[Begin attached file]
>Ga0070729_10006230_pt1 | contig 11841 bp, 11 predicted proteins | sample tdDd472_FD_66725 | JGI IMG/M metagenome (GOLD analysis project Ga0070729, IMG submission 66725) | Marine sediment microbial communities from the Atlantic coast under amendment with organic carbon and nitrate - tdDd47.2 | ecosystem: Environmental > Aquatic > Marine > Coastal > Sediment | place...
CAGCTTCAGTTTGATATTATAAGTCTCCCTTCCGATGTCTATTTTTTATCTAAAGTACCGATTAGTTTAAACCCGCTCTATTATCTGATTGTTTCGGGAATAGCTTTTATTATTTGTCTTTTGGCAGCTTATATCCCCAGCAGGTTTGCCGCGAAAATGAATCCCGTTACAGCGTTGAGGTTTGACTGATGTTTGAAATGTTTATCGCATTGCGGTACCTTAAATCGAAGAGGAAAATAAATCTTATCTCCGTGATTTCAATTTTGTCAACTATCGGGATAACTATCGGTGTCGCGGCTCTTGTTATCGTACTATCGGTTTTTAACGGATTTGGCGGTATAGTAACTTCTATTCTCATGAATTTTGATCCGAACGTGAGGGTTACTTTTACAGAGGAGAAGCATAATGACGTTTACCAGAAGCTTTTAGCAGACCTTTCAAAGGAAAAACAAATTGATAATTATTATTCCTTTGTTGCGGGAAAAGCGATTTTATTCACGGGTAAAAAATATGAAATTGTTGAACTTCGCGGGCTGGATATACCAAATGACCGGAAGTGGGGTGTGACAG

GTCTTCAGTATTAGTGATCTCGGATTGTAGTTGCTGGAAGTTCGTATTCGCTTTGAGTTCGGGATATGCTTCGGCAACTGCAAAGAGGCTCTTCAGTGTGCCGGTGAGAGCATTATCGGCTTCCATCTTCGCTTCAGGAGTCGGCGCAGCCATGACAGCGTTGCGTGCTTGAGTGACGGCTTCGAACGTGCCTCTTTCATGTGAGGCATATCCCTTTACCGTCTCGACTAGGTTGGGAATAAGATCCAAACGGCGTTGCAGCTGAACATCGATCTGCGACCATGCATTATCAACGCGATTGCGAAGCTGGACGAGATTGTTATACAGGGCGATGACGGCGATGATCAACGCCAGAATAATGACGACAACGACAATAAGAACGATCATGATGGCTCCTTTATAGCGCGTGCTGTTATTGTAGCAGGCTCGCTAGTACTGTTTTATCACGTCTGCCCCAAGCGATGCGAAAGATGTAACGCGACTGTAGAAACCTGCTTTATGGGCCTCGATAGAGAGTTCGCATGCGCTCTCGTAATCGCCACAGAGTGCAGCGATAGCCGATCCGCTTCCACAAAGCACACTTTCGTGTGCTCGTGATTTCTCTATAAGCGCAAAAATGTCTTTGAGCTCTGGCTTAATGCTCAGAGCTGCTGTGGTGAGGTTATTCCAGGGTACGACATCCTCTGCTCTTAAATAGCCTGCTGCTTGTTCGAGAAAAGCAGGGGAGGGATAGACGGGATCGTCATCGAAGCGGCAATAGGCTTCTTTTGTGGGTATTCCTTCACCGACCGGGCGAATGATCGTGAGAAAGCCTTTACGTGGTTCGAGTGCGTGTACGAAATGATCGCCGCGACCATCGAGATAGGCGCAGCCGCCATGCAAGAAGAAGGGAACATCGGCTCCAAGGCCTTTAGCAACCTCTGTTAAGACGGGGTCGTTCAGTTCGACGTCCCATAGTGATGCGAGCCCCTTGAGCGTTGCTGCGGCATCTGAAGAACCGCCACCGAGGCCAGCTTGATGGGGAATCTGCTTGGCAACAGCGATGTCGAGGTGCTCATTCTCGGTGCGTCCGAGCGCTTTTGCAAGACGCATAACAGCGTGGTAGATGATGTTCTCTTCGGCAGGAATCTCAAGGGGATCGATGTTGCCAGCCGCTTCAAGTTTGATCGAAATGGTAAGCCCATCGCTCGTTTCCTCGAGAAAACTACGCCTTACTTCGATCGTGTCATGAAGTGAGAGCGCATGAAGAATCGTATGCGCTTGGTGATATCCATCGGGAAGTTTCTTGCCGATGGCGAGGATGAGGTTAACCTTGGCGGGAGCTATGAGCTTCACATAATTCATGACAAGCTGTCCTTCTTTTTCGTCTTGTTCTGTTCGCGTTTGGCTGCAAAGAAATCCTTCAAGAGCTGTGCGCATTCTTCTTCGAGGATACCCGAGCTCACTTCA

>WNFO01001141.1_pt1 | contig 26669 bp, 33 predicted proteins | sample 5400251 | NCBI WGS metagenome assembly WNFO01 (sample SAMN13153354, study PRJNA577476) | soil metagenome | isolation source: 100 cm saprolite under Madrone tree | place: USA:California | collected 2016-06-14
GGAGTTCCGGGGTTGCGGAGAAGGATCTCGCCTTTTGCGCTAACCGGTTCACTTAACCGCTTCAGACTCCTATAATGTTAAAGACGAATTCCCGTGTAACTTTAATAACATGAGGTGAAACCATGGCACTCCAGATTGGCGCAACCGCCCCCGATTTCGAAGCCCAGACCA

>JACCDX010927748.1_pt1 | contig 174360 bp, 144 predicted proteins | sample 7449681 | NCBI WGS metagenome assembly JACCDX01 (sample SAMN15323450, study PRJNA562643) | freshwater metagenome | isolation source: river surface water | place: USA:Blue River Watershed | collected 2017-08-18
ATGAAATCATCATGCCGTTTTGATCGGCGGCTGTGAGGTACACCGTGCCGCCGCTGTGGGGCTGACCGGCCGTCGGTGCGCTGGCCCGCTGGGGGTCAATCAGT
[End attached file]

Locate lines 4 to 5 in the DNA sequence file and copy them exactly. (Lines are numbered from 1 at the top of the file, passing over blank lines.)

>WNFO01001141.1_pt1 | contig 26669 bp, 33 predicted proteins | sample 5400251 | NCBI WGS metagenome assembly WNFO01 (sample SAMN13153354, study PRJNA577476) | soil metagenome | isolation source: 100 cm saprolite under Madrone tree | place: USA:California | collected 2016-06-14
GGAGTTCCGGGGTTGCGGAGAAGGATCTCGCCTTTTGCGCTAACCGGTTCACTTAACCGCTTCAGACTCCTATAATGTTAAAGACGAATTCCCGTGTAACTTTAATAACATGAGGTGAAACCATGGCACTCCAGATTGGCGCAACCGCCCCCGATTTCGAAGCCCAGACCA